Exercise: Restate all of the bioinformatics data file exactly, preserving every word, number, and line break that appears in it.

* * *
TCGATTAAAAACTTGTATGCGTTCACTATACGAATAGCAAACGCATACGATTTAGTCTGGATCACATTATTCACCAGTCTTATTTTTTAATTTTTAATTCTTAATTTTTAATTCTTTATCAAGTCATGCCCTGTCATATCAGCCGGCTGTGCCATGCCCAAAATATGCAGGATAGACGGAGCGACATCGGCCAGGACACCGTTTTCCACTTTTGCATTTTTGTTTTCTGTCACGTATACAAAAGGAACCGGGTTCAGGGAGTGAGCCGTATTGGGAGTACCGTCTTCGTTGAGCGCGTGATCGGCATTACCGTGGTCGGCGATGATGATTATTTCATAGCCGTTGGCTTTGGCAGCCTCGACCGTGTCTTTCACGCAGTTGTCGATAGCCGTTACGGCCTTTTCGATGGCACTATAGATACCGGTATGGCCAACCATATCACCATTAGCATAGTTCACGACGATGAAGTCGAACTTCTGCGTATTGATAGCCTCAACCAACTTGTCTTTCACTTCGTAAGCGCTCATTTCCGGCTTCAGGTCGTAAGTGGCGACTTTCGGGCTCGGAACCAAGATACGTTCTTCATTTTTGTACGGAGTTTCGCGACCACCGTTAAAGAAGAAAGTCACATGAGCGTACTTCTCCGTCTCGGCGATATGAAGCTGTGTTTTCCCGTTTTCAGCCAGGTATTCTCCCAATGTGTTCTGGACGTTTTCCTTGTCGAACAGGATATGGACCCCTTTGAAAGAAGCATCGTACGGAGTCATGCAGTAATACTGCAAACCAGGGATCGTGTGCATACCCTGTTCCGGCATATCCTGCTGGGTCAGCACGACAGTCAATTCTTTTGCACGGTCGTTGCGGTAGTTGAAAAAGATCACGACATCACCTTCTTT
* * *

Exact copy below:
TCGATTAAAAACTTGTATGCGTTCACTATACGAATAGCAAACGCATACGATTTAGTCTGGATCACATTATTCACCAGTCTTATTTTTTAATTTTTAATTCTTAATTTTTAATTCTTTATCAAGTCATGCCCTGTCATATCAGCCGGCTGTGCCATGCCCAAAATATGCAGGATAGACGGAGCGACATCGGCCAGGACACCGTTTTCCACTTTTGCATTTTTGTTTTCTGTCACGTATACAAAAGGAACCGGGTTCAGGGAGTGAGCCGTATTGGGAGTACCGTCTTCGTTGAGCGCGTGATCGGCATTACCGTGGTCGGCGATGATGATTATTTCATAGCCGTTGGCTTTGGCAGCCTCGACCGTGTCTTTCACGCAGTTGTCGATAGCCGTTACGGCCTTTTCGATGGCACTATAGATACCGGTATGGCCAACCATATCACCATTAGCATAGTTCACGACGATGAAGTCGAACTTCTGCGTATTGATAGCCTCAACCAACTTGTCTTTCACTTCGTAAGCGCTCATTTCCGGCTTCAGGTCGTAAGTGGCGACTTTCGGGCTCGGAACCAAGATACGTTCTTCATTTTTGTACGGAGTTTCGCGACCACCGTTAAAGAAGAAAGTCACATGAGCGTACTTCTCCGTCTCGGCGATATGAAGCTGTGTTTTCCCGTTTTCAGCCAGGTATTCTCCCAATGTGTTCTGGACGTTTTCCTTGTCGAACAGGATATGGACCCCTTTGAAAGAAGCATCGTACGGAGTCATGCAGTAATACTGCAAACCAGGGATCGTGTGCATACCCTGTTCCGGCATATCCTGCTGGGTCAGCACGACAGTCAATTCTTTTGCACGGTCGTTGCGGTAGTTGAAAAAGATCACGACATCACCTTCTTT